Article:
I don’t know about you, but the “Web3” (née Crypto) propaganda engine seems to be in overdrive. Seemingly overnight everyone on Twitter/LinkedIn with a passing interest in Blockchain has agreed to the discursive capture that this is the future.
Discursive capture is when people believe a particular, often polished, story (discourse) to the extent that it limits what they think is possible (capture). It can be harmful when myths built on limiting beliefs, stereotypes and superstitions form the basis of decision making. It can be fun when memes provide a new mental model for connection. And it can be helpful, when it promotes positive public health outcomes – wear a mask please, and trust us on the science. In other words, it’s a story that’s very good at hiding its edges – that it is a story at all.
Discursive capture can occur naturally from the synthesis of many self-reinforcing discourses that remain unchallenged (conspiracy theories), it can be intentional (languaging), developed in reaction to contact (schismatogenesis) or inherited wholesale as a value system like organised religion, cults, taxes, etc. It can become essential to how we view the world and what stands between us and thinking critically – not accepting what we’re told.
Discursive capture is a desirable goal for organisations that want to dominate and reap monopoly-like benefits from the marketplace – when we believe that there is nothing quite like an iPhone. The story about new technology is as important, if not more important than the technology itself. It’s not about tech fitting into your life, it’s about how it shapes your life – what you can do now that you seemingly couldn’t do before.
Web3 divides the history of the consumer internet into two prior phases: (1) static orphan websites mediated by AOL, early search engines and browsers with shaky payment and privacy architecture (2) the rise of enclosures: interactive platforms like Facebook where data is arbitraged for advertising revenues and payments taken through secured layers. It frames the problem through identity and payments. In that view, the internet has demanded greater data from the consumer in order to do the very basic of things: make an account attached to an email address, give us details to prove who you are (know your customer), trust us to use this data responsibly, bring your friends to stick around to make the platforms more valuable with your attention and purchases.
Intellectual historians look at Change as a dialogue between reactions, a pendulum swing from one thing to another, with the result, a new middle ground between factions (materialism). Then, Web3 is framed in reaction and evolution to what came before in a tack-on approach. Web3 stans look at the bundling of internet services into mega-platforms (especially servers on AWS) as private centralisation equivalent to the oligopoly of private banks and state monopoly on money creation. In an ‘us versus them’ arena, they argue that value is only extracted out of the system (internet) because the value is entirely user-generated by creative activities (development and data) which are largely voluntary. Instagram creates a negligible amount of content, while influencers are chronically underpaid. Almost all core technology innovation arises from free and open source code developed by hobbyists and professionals in their leisure, but commercialised by large companies.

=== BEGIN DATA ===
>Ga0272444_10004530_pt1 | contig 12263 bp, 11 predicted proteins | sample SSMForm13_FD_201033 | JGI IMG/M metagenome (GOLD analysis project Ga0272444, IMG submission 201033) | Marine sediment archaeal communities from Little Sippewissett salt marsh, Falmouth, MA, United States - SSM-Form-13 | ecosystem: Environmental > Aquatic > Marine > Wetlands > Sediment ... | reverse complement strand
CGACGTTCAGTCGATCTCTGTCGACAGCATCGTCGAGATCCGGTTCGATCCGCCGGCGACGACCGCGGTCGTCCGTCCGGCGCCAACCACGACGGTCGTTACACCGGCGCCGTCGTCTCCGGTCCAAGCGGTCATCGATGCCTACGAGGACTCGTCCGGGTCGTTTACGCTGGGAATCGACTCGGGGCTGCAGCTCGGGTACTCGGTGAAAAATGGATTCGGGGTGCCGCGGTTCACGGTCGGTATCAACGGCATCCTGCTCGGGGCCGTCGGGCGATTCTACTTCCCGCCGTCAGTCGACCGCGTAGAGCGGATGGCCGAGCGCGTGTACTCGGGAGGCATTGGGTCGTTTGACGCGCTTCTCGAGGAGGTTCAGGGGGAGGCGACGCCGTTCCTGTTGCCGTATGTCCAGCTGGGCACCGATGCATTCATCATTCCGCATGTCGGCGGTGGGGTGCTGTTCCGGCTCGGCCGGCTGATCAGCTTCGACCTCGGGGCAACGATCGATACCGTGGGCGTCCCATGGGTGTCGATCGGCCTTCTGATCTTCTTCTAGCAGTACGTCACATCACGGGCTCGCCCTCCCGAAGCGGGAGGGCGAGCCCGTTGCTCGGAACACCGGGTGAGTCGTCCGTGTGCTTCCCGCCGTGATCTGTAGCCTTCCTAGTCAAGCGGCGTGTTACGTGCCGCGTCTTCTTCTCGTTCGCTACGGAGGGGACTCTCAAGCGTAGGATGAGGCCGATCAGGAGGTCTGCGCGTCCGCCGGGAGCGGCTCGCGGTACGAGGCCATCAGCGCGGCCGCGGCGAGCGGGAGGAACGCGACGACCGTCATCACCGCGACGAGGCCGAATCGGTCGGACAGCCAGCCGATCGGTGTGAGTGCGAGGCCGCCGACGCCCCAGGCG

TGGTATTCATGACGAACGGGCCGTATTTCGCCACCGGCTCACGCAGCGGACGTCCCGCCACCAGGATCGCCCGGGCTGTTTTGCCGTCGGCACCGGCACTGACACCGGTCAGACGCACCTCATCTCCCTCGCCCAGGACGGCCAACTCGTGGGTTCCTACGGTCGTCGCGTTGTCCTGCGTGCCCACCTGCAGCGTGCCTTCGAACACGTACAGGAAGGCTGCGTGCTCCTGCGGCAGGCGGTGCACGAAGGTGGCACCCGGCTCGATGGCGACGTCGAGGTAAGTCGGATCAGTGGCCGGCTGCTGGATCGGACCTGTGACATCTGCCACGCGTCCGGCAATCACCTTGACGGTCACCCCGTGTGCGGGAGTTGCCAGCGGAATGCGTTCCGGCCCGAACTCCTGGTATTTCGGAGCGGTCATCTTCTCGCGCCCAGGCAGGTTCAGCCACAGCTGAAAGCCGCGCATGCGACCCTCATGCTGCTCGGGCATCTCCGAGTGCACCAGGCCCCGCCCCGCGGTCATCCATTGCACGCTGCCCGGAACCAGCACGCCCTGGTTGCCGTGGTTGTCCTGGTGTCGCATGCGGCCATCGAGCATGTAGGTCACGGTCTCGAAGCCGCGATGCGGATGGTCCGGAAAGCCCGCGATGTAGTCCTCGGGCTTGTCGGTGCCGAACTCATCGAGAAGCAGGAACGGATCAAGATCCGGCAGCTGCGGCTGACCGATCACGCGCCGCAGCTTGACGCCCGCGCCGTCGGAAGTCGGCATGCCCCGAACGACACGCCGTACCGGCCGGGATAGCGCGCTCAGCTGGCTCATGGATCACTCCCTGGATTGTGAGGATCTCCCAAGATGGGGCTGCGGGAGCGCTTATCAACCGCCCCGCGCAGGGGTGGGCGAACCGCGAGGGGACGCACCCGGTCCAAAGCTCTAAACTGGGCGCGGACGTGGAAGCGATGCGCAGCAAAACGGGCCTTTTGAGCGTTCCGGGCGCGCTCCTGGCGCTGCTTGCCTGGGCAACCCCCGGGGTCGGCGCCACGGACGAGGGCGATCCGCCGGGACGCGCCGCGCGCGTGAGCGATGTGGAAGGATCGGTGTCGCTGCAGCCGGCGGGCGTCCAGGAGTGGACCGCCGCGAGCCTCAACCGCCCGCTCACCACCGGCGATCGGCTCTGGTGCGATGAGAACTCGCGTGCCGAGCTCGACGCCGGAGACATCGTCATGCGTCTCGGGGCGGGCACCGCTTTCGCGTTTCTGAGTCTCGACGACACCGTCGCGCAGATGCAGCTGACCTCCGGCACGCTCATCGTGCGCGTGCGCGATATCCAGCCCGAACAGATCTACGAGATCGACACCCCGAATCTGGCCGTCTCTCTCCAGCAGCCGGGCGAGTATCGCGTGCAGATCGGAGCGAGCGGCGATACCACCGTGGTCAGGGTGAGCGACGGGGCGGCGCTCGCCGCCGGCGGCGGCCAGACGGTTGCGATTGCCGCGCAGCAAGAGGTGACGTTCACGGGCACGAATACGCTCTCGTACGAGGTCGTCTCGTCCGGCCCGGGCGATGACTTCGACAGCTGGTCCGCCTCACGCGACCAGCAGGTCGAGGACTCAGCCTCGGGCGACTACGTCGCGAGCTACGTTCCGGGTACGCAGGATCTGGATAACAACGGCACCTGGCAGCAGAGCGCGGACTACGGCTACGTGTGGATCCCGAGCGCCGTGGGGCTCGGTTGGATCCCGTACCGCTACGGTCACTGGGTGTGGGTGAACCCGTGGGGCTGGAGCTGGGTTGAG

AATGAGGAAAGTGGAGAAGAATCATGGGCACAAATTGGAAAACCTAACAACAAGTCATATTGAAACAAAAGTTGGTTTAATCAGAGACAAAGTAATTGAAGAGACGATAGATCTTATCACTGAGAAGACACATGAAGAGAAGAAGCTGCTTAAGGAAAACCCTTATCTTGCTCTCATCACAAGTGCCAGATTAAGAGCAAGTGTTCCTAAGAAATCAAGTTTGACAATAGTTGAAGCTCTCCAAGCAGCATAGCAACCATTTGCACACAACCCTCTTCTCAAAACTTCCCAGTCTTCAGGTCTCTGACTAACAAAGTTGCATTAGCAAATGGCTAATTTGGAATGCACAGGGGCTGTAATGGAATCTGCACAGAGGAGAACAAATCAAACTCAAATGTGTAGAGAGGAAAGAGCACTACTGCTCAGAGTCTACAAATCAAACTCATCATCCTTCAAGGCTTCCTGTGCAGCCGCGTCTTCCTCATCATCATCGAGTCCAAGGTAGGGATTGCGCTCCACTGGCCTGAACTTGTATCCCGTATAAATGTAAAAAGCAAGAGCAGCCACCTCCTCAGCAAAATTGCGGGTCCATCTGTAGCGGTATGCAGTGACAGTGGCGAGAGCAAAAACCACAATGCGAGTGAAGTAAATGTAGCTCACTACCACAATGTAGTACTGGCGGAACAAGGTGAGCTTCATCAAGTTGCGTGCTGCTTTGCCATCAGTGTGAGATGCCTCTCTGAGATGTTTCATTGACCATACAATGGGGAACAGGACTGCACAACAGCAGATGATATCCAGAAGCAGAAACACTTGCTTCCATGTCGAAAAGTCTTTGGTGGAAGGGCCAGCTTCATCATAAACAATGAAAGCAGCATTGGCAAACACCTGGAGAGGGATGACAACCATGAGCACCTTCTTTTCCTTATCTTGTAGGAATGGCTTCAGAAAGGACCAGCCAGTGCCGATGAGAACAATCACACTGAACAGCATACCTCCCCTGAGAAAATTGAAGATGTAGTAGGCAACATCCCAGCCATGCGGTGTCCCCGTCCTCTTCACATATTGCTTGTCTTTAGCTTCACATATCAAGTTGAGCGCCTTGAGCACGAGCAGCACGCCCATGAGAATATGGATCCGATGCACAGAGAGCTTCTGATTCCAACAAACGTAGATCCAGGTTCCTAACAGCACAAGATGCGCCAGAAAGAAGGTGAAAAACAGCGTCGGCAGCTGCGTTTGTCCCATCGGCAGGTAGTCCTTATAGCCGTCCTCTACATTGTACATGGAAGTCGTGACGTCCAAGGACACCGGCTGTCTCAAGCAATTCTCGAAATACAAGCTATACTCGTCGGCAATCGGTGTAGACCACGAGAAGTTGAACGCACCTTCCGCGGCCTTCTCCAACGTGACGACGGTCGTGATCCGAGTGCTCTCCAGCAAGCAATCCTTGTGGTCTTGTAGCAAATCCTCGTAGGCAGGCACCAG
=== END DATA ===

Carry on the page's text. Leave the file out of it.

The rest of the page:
Don’t forget the nostalgia! often a feature of revisionist history. Seeking out something retro, an anchor in the remote (no longer contemporary) past to declare legitimate heritage. Seen any Greco-Roman architecture in Modern States lately? Web3 ‘goes back’ to an internet where identity is wholly abstracted behind handles like [favourite movie] + [string of numbers], a pixelated 16-bit avatar, and you don’t know who’s a dog. Some of these references are explicit in NFT art (digital images that you can prove ownership of) and .eth usernames (wallet aliases).
The argument has merits. It points to a lot of what makes the internet unfair or safe, with a large asterisk. Consent doesn’t really exist we don’t have a lot of say in the way things are made despite ‘customer-centricity’. Regulators (operating on our behalf) have been slow to react because they don’t (want to) understand it and are reticent to use their powers to sculpt the market. It’s a larger discursive capture of ‘private is better than public’ reinforced by lax tax collection, underfunded services, overpaid contractors, behavioural incentives and ugly architecture years and dollars overstretched. What little regulation there is has not been able to secure net neutrality – that access to different parts of the internet should not be metered so you’d pay a larger data bill for Netflix – platform moderation, or pass a data ordinance that’s more than a checkbox exercise. How many GDPR banners shake you down everyday? How easy is it to manipulate platforms with duplicate accounts for reviews and cyber bullying? How easy it is for a site to be hosted in another country to avoid local subpoenas (as in Wikileaks)? How easy is it to repost without attribution?